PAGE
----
by Edward Israel-Ayide
Dear Distinguished Senator,
I trust your past week has been great and you are getting set to begin work at the hallowed chambers of our legislature in the coming days. To say the past year has been chaotic for most Nigerians is not only an understatement, it would be tantamount to making light of the grim realities of millions of Nigerians who have had to come to terms with a weakened Naira, lost jobs, and the growing cost of doing business and living. But like that age long Nigerian saying, we believe that in 2017 “E go beta”. Yes, sadly, hope has become a substitute for good governance and the dividends of democracy in Nigeria, and every year brings us another opportunity to pray away the unfulfilled dreams of the past year, and begin again with hope.
Years back, I remember we looked forward to democratic rule with the hope that it would be the catalyst for growth in our dear country Nigeria; we believed that with the ousting of the men in Khakis, a new dawn would be birthed in Nigeria, and that those who had fought tirelessly to bring us away from the edge of the abyss of military misrule and chaos would lead the way to a new Eden where all the visions of “Housing for all by the year 2000” and similar platitudes would become a reality. Oh, how we hoped!
Unfortunately, here we are 17 years later, still battling the same problems we remained certain would have become a long forgotten memory. Here we are still waging a war against the same enemies that made us all, young and old, rush into the streets to protest General Ibrahim Babangida’s annulment of the June 12, 1993 elections won by Alhaji MKO Abiola. Here we still stand, slaves to the same masters who abused us; bound hand and foot by the chains of economic inequality and insecurity that has become part of our tortuous history.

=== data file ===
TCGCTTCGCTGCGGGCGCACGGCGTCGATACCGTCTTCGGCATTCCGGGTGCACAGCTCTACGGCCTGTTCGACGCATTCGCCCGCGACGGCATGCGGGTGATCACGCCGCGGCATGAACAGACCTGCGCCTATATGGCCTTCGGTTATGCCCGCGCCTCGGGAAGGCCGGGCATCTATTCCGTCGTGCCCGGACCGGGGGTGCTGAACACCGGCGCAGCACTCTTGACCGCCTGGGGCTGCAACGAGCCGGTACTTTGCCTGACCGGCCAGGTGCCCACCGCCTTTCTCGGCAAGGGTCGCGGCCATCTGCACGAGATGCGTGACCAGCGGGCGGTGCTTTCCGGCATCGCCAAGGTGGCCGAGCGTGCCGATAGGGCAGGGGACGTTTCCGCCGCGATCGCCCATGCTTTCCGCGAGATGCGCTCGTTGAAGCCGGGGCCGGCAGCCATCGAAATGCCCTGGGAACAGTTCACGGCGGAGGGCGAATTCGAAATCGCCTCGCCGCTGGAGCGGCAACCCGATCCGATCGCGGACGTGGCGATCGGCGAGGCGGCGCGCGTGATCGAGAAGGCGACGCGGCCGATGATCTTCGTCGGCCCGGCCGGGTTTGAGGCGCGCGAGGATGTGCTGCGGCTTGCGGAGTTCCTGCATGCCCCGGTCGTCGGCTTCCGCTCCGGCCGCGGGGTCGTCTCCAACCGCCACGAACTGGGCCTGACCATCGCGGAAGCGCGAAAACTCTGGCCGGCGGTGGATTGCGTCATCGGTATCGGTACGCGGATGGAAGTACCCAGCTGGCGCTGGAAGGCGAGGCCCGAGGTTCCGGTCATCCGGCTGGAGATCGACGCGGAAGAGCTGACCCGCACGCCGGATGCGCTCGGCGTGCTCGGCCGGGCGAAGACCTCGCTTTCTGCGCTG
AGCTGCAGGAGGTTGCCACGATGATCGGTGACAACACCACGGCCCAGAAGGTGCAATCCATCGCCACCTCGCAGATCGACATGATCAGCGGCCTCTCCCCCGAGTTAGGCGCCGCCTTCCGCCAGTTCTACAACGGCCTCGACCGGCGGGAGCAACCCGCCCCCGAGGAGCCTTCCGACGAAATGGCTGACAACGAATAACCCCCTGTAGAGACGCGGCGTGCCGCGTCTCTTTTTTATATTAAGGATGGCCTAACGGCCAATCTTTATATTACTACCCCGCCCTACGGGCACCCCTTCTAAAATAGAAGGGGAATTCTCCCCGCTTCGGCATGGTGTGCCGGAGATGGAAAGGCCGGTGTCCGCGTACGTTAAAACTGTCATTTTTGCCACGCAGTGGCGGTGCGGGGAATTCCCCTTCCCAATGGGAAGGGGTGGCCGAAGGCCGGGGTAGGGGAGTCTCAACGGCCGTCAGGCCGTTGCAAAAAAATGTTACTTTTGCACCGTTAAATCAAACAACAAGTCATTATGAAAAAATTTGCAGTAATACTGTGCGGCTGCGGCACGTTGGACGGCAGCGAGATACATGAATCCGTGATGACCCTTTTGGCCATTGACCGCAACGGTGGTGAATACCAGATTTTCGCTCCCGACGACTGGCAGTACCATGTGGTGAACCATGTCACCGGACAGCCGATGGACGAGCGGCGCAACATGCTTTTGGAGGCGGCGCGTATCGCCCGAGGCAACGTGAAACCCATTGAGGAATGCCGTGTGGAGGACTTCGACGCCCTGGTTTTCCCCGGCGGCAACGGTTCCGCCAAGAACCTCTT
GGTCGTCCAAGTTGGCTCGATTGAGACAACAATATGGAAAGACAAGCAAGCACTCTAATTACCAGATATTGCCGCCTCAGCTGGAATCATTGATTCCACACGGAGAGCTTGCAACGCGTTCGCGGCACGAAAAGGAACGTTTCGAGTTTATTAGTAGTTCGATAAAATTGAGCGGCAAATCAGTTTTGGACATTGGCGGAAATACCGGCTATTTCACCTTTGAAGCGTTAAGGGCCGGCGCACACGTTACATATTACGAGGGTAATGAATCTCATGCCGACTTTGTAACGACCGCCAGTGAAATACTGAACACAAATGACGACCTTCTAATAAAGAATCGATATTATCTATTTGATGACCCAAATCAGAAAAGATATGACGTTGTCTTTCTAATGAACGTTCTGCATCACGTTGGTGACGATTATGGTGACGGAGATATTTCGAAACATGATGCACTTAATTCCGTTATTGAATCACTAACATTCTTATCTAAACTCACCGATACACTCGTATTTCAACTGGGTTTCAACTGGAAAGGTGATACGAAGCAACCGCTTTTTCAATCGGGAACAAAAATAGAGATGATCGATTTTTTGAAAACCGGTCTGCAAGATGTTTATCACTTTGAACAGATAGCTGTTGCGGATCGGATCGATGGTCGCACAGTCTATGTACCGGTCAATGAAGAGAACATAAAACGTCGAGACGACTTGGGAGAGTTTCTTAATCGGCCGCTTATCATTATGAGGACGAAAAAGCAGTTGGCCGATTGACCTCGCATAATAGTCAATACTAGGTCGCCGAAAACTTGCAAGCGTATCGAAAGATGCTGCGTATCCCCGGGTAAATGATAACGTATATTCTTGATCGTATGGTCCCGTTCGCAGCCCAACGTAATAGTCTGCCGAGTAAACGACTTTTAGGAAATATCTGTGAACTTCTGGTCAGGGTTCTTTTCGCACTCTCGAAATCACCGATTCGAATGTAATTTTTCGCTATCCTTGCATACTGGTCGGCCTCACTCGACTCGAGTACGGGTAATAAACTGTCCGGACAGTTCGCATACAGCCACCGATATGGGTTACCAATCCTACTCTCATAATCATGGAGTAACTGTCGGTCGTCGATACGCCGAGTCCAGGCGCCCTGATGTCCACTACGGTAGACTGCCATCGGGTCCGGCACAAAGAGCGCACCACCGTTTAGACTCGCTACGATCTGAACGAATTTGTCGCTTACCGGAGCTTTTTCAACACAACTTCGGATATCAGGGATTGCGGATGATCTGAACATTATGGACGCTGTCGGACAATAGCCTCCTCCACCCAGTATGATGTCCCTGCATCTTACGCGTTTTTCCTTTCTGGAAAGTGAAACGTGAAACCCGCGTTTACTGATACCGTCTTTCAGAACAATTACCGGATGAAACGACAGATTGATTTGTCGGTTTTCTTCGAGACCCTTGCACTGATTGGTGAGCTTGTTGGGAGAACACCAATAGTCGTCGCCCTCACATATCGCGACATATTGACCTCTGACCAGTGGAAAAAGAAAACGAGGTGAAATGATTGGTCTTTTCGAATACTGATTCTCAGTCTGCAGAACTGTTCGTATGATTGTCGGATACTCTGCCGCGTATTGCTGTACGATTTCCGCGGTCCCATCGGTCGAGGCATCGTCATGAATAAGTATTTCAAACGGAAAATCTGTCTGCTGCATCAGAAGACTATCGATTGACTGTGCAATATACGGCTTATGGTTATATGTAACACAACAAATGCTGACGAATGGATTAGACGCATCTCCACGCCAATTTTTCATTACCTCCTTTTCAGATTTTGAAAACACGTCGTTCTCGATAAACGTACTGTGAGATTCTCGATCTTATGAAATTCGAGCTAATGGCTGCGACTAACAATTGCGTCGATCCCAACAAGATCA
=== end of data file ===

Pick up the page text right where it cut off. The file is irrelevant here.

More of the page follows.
But still we hope…
Dear Senator, I will not like to bore you so much on the peculiarities and idiosyncrasies of the Nigerian experience, my focus here today is to plead with you, nay, urge you, to take a critical look at the killings going on in certain Local Government Areas in #SouthernKaduna. Not that I am unaware of your pronouncements on the matter, and the statement released on your behalf by your aide Mr. Bamikole Omisore; but I would like for you to pursue this matter with the same ardour with which you have continued to proclaim your innocence on the allegations raised against you by the Code of Conduct Bureau. With the same dedication with which you have adopted the #MadeInNigeria campaign and owned it.
As it is, the executive arm of the government both at federal and Kaduna state levels have taken it upon themselves to shift blames and spread counter-narratives about the true happenings in the region. And while I continue to hope for sincerity on their promises that they are hard at work to see an end to the escalating crisis, I feel it is important that another member of this democratic construct who has not been rendered toothless by this administration takes it upon itself to grant succour to the dying and the bereaved. I feel it is your responsibility as the number 3 citizen in Nigeria, and believe that you will rise to the occasion.